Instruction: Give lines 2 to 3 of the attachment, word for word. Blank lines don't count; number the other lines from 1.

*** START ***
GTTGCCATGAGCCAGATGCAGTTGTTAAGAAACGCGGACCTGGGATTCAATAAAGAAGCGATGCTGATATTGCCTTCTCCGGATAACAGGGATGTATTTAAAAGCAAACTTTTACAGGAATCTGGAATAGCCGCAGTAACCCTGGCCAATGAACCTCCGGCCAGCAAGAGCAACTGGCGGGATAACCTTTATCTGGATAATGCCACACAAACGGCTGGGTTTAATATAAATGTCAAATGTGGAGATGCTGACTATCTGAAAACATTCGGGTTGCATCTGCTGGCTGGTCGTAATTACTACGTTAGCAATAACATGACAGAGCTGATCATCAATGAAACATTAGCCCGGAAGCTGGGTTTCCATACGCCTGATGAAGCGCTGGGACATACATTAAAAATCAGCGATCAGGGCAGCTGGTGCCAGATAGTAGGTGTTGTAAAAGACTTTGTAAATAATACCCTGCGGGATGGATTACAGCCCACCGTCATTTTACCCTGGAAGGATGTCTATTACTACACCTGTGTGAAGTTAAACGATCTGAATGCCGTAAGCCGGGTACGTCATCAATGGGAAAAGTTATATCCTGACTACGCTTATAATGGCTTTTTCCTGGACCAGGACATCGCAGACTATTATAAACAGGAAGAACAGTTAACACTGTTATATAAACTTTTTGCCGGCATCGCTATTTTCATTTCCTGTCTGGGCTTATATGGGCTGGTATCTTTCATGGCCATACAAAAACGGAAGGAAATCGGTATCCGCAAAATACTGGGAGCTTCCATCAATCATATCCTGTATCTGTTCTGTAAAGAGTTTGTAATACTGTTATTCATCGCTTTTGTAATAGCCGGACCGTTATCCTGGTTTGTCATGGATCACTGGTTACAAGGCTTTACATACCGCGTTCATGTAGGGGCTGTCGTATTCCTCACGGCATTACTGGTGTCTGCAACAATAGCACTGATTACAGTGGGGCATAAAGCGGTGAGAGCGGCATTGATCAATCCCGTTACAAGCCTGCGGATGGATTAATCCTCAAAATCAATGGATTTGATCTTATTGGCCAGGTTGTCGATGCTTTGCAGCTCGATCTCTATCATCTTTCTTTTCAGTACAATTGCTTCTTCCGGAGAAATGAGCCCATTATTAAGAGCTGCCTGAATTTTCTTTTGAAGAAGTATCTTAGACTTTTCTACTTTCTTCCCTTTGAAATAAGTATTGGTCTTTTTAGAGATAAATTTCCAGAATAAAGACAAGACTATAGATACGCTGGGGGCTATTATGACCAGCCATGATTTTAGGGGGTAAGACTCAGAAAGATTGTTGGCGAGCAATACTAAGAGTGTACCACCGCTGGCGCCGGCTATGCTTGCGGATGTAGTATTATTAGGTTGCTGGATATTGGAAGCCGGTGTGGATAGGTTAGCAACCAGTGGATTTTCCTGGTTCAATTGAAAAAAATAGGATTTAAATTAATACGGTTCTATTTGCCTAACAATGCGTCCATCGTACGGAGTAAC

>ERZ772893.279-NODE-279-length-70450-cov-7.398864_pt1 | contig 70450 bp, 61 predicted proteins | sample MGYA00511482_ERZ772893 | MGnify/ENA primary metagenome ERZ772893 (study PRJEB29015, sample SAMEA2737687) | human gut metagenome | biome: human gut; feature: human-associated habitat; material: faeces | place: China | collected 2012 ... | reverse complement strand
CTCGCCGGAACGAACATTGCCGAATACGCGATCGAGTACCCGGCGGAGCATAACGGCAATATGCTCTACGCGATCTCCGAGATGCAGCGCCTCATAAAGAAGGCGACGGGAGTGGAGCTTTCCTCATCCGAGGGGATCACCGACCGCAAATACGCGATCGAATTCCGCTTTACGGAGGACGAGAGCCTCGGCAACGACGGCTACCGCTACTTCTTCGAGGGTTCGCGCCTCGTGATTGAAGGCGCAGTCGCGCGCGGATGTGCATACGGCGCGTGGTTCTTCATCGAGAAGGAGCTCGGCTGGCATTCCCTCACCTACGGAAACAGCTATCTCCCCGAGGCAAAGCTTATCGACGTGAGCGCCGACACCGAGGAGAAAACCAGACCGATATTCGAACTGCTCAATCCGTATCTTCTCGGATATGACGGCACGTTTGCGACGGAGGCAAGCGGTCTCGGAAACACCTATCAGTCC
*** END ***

>ERZ772893.279-NODE-279-length-70450-cov-7.398864_pt1 | contig 70450 bp, 61 predicted proteins | sample MGYA00511482_ERZ772893 | MGnify/ENA primary metagenome ERZ772893 (study PRJEB29015, sample SAMEA2737687) | human gut metagenome | biome: human gut; feature: human-associated habitat; material: faeces | place: China | collected 2012 ... | reverse complement strand
CTCGCCGGAACGAACATTGCCGAATACGCGATCGAGTACCCGGCGGAGCATAACGGCAATATGCTCTACGCGATCTCCGAGATGCAGCGCCTCATAAAGAAGGCGACGGGAGTGGAGCTTTCCTCATCCGAGGGGATCACCGACCGCAAATACGCGATCGAATTCCGCTTTACGGAGGACGAGAGCCTCGGCAACGACGGCTACCGCTACTTCTTCGAGGGTTCGCGCCTCGTGATTGAAGGCGCAGTCGCGCGCGGATGTGCATACGGCGCGTGGTTCTTCATCGAGAAGGAGCTCGGCTGGCATTCCCTCACCTACGGAAACAGCTATCTCCCCGAGGCAAAGCTTATCGACGTGAGCGCCGACACCGAGGAGAAAACCAGACCGATATTCGAACTGCTCAATCCGTATCTTCTCGGATATGACGGCACGTTTGCGACGGAGGCAAGCGGTCTCGGAAACACCTATCAGTCC